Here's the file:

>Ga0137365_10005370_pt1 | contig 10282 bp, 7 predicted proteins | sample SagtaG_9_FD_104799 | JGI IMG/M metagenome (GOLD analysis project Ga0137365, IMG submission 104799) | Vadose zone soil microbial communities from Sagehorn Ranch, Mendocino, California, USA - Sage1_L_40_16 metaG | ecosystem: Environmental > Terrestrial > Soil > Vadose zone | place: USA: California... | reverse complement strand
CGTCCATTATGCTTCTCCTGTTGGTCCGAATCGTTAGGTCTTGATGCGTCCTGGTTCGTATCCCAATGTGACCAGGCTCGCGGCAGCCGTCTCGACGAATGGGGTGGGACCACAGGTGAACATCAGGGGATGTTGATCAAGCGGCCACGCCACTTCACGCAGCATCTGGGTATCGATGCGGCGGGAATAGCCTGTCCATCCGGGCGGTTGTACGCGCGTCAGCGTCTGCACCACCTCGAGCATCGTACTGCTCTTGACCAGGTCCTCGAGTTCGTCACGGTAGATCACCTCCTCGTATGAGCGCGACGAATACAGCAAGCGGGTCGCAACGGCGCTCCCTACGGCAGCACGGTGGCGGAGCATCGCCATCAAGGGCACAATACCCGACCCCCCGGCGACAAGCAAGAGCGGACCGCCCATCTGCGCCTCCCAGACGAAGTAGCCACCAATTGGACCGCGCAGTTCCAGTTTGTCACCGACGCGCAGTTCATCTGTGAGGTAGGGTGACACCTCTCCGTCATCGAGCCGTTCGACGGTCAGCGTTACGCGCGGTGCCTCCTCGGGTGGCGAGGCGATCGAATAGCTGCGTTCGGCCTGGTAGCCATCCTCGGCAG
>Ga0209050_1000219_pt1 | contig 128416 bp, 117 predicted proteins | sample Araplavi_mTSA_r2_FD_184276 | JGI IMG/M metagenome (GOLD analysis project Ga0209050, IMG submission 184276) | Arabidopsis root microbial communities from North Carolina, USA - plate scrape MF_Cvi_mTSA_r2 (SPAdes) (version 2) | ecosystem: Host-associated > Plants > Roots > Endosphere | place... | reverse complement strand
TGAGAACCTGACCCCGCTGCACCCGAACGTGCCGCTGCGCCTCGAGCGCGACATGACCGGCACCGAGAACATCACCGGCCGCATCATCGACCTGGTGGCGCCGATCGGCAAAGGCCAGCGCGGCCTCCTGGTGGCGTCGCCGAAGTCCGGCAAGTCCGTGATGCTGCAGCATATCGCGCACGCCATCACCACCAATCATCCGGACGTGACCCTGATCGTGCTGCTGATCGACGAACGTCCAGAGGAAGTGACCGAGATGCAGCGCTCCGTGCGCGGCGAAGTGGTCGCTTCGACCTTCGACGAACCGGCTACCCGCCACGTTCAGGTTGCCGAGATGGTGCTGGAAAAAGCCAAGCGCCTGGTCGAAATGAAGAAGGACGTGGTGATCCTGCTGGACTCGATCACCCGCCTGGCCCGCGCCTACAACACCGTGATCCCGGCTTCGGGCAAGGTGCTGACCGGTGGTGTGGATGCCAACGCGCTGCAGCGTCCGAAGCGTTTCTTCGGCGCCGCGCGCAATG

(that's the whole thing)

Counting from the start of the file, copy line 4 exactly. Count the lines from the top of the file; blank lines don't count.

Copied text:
TGAGAACCTGACCCCGCTGCACCCGAACGTGCCGCTGCGCCTCGAGCGCGACATGACCGGCACCGAGAACATCACCGGCCGCATCATCGACCTGGTGGCGCCGATCGGCAAAGGCCAGCGCGGCCTCCTGGTGGCGTCGCCGAAGTCCGGCAAGTCCGTGATGCTGCAGCATATCGCGCACGCCATCACCACCAATCATCCGGACGTGACCCTGATCGTGCTGCTGATCGACGAACGTCCAGAGGAAGTGACCGAGATGCAGCGCTCCGTGCGCGGCGAAGTGGTCGCTTCGACCTTCGACGAACCGGCTACCCGCCACGTTCAGGTTGCCGAGATGGTGCTGGAAAAAGCCAAGCGCCTGGTCGAAATGAAGAAGGACGTGGTGATCCTGCTGGACTCGATCACCCGCCTGGCCCGCGCCTACAACACCGTGATCCCGGCTTCGGGCAAGGTGCTGACCGGTGGTGTGGATGCCAACGCGCTGCAGCGTCCGAAGCGTTTCTTCGGCGCCGCGCGCAATG